It’s 7.30am and the emails have already started. As I sit, savouring a few moments calm over a bowl of muesli before leaving for work, the phone has already started to chime. The ‘silent’ phone setting insists on buzzing on the table top – vibrating my coffee mug. I have resigned myself to the alternative ‘classic’ ding-dong. I guess my working day has begun.
Although I can rarely follow my employer’s ‘good ICT policy’ – fastidiously filing every email into a named subfolder (I never know where to put ‘Today’s Lunch Offer’), most days I click each email just long enough for it to be marked as ‘read’. Few of my colleagues manage this. I guess working part-time has some benefits.
Relentless work emails and calendar invitations that materialise from the electronic ether is the norm for many. This incessant distraction is a drain and – it doesn’t take a genius to figure out – probably drains productivity. The phone is dead: the majority of interactions are now done digitally. Could we sever our digital ties and survive at work without the emails? One group of workers did just that – for one week they went without emails. Researchers watched what they did and remotely monitored their stress levels. How did they cope? Surprisingly well…
People work better without emails
Gloria Mark and Stephen Vioda from the University of California (working with Army Doctor Cardello) looked into the effect that emails – or rather the lack of them – had on one cohort of information workers. Most research of this type has explored the effect that emails have – this is the first one to look at the effects of taking them away.
Given that a typical worker checks their email once every two minutes (about 36 times an hour), Mark and Vioda rigged 13 volunteers’ workstations so that all incoming emails were silently stored on their computer – without giving a notification. Forbidden from looking at their emails, a heart rate monitor recorded their stress levels and all work-related activity was timed and logged.
The six male and seven female workers found that for the five working days they were better able to focus on each task. The number of times they flicked between windows halved (switching once every three minutes, rather than the normal 90 seconds) and their stress levels fell(*see footnote). Their work wasn’t the only thing that was impacted: relationships with their colleagues tangibly improved. Rather than emailing, they had to (shock!) resort to speaking face-to-face:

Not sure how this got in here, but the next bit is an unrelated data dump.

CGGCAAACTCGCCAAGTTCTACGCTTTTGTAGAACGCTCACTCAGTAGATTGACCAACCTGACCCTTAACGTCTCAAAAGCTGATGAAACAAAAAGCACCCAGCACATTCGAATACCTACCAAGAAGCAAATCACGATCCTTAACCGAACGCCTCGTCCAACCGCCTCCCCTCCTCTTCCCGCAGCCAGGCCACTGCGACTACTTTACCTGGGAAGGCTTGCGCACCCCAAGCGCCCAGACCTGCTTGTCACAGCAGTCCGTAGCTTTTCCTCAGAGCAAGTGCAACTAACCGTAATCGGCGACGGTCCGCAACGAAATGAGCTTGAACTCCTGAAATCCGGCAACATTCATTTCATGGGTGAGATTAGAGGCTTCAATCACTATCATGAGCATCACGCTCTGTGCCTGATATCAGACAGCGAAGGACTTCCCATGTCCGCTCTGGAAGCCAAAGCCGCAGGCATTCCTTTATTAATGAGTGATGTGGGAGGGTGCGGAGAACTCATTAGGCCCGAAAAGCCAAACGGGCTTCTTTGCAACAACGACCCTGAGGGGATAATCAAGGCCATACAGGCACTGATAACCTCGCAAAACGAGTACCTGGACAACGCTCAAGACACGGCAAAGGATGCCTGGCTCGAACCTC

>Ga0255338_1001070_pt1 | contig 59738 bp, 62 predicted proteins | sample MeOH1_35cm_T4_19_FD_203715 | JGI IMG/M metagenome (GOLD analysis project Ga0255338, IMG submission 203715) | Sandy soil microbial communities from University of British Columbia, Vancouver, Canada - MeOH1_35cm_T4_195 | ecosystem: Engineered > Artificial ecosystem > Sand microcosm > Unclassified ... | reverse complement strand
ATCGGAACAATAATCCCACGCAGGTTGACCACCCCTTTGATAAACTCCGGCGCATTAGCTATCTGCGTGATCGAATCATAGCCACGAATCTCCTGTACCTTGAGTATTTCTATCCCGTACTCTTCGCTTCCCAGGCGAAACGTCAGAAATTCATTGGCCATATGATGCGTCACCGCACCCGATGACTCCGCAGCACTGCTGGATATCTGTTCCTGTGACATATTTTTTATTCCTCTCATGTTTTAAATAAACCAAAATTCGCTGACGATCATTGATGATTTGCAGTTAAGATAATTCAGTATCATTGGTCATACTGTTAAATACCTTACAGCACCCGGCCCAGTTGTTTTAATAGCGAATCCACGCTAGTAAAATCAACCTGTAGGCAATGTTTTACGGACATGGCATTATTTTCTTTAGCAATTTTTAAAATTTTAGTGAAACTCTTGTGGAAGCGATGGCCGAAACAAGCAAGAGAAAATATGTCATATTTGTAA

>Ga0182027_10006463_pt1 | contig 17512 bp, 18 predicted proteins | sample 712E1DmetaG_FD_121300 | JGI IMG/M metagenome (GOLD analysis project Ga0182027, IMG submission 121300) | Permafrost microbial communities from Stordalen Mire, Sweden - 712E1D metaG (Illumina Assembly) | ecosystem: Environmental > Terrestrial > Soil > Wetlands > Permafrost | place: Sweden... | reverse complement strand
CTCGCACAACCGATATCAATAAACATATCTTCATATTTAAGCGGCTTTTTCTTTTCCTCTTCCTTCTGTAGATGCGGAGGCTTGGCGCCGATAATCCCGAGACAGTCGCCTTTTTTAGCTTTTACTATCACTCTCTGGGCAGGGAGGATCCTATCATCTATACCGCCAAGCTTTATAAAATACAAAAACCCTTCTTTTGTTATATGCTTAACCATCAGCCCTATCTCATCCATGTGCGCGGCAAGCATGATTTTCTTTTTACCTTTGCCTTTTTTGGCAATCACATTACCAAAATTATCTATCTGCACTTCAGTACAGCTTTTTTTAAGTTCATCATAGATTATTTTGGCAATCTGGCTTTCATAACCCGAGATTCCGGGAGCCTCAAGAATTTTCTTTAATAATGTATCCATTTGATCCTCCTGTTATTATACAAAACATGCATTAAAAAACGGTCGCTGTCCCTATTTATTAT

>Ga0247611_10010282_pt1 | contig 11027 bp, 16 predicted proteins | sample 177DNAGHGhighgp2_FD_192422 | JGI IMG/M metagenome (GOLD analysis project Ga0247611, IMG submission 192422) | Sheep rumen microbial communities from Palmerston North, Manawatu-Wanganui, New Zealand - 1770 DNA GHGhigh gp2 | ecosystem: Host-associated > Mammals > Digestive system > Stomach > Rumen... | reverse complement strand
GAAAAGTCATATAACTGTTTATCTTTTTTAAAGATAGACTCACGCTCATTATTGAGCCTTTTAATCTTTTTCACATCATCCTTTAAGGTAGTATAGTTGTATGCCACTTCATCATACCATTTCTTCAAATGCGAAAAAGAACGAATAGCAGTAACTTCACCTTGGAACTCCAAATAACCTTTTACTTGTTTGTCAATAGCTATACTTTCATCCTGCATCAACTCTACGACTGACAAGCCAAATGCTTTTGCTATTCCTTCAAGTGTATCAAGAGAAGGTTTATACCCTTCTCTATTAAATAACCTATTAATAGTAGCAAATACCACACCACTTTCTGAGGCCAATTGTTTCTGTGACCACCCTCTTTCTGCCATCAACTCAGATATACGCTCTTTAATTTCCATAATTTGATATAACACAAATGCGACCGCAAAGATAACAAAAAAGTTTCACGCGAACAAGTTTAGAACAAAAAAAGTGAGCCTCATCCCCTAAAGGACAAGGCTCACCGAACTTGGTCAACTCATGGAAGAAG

“Email can be a superficial blanket that distances you from real relationships where you’re really working together.”
“Email is easier, but getting up and walking around, it’s a lot easier to talk face-to-face. You can pick up more vibes of the relationship thing that you can’t do with email.”
“[Working without email] helps with one-on-one relationships”.
And – employers take note – email communication may be effecting workers’ physical health. Recently, the health dangers of sitting down for prolonged periods were widely publicised – limiting time daily to three hours on one’s behind improves life expectancy by an estimated two years. Without emails, these workers used their ‘pins’ significantly more – getting up and walking around three times as much.
In praise of emails
It would be foolish to wholly vilify emails. A ‘double edged sword’, the pace of work increases with emails and helps us to feel connected – findings confirmed in this study. However, whether this ‘connectedness’ is real or illusionary is uncertain.
Smartphone ‘addiction’ is on the rise – some relationships have even broken down as a result. Over half of young adults describe ‘panic’ if they don’t have their smartphone (according to one recent survey). Similarly, three of the email-deprived workers in this research study confessed addiction-like symptoms.
The post-email era?
70% of emails received at work are read faster than Usain Bolt can sprint down a track: six seconds is the typical response time. I just can’t help feeling that there are times when, in the words of Sherry Turkle, “we don’t do email, our email does us”.
Instant electronic communication has undoubtedly revolutionised the way we work. An indispensable part of modern work and life (how many minutes was it since you sent a text message?), many experts insist that digital communication profoundly boosts efficiency and worker autonomy. This experiment gives a different angle on this widely held belief.
I relish going for a walk in the evening – without my phone. But when we are ‘connected’, there are plenty of good techniques for managing the inbox and reducing ‘email stress’. Heeding such advice, I will certainly be sledgehammering out all those unnecessary regular emails I receive. I don’t need to know who has updated their LinkedIn status today. I don’t need to know whether my local pizza parlour has 25% off (I don’t even like pizza). A more dramatic solution could be the panacea – perhaps I will set up an automated email reply:
“This is an automated message. Thank you for your email. I now only check my emails once a day. If you want to get hold of me, please call. Or send a letter.”
Thanks for reading – all opinions are my own. Feel free to leave your comments below…
Family discussing the effects of smartphones on family life (BBC Video)
Gloria J. Mark, Stephen Voida1, & Armand V. Cardello (2012). “A Pace Not Dictated by Electrons”: An Empirical Study of Work Without Email Proceedings of the 2012 ACM annual conference on Human Factors in Computing Systems, 555-564